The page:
disagree. turned it off the other day. what happened? i forgot a word and it was marked correct. i then started to willingly drop words, everytime a word more and it still was marked correct. even when i said nothing it was marked correct. the voice recognition does not work proper. it needs a bit more than a bunch of improvwment.
Vocabulary is not pronunciation. Vocabulary is the actual words, which is exactly what DL teaches well. What it doesn't understand well are different accents, which is why voice recognition works well for some and not for others. It has worked well for me most of the time, but I work with people who can't make DL (or, to be fair, other voice programs) voice recognition work at all.
"I wish that there were more wood" = Yo quisiera que hubiera más madera.
"The other specialized use of querer in the imperfect subjunctive is the context in which it means to wish. If there is a change of subject , the imperfect subjunctive is followed by que and the imperfect subjunctive form of the second verb."
"I wish you were here = Yo quisiera que estuvieras aquí"
Practice Makes Perfect: Spanish Verb Tenses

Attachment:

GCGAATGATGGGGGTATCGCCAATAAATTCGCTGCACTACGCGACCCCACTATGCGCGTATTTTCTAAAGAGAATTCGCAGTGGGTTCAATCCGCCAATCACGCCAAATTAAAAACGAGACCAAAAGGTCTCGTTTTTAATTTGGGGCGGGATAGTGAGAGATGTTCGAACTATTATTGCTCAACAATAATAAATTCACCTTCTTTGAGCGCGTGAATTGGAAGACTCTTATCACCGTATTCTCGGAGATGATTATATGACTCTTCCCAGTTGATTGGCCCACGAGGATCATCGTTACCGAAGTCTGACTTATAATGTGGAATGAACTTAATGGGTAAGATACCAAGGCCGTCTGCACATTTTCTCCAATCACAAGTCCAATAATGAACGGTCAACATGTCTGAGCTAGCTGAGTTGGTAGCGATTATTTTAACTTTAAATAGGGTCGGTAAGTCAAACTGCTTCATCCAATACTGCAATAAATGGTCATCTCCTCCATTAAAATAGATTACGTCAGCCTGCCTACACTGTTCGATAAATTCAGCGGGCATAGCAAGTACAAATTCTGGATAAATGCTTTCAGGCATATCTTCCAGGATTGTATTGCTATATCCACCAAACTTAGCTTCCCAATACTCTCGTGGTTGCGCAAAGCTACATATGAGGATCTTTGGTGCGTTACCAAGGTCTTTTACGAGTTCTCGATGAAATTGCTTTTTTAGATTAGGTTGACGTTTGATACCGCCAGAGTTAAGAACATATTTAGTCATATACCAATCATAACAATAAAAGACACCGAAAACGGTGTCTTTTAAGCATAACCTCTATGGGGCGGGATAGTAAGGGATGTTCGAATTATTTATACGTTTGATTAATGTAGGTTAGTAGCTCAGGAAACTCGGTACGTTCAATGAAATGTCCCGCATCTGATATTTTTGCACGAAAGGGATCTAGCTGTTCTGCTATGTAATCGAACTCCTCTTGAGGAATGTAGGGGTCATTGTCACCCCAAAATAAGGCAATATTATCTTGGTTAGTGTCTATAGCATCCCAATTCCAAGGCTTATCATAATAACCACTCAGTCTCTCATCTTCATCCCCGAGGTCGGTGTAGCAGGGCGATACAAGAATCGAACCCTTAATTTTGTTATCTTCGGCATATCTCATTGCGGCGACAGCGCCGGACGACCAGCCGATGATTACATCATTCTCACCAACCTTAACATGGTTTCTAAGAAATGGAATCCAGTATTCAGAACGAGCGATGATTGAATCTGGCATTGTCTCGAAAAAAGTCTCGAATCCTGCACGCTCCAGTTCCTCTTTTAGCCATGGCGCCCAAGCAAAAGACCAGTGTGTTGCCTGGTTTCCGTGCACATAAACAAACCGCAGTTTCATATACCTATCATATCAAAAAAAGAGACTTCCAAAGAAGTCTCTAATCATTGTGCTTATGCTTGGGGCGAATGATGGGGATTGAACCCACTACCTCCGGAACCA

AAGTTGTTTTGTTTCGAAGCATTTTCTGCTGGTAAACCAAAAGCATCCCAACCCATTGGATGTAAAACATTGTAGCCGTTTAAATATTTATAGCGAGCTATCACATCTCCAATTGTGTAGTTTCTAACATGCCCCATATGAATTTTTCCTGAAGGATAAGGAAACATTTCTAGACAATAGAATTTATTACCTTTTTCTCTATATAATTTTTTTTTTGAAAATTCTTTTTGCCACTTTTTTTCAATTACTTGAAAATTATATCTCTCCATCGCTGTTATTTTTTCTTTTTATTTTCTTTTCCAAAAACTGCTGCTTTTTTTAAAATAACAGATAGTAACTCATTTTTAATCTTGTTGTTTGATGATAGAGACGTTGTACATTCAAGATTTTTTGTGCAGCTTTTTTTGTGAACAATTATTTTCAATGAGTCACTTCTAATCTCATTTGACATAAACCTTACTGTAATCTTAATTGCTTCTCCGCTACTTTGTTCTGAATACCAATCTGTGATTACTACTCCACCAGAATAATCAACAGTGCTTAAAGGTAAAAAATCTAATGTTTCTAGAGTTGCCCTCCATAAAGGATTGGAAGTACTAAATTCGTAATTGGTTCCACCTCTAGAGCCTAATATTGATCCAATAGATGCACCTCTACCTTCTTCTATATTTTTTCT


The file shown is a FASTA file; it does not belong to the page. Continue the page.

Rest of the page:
It isn't grammatically incorrect, but it is very awkward. As a native English speaker like yourself, I wouldn't say it this way. We would probably say it either way that you have suggested. I like the second translation that you have provided. It sounds more elegant, and does use of the English subjunctive. We use the subjunctive in English a lot more than we realize. :)
Actually I think may be grammatically incorrect. We actually do have subjunctive mood in English, although it hides a lot. We use it with wish but not want. Want uses these to be expressions instead of the subjunctive construction. I wish (that) there were more as opposed to I want there to be more. Trying to copy the subjunctive syntax doesn't work with want.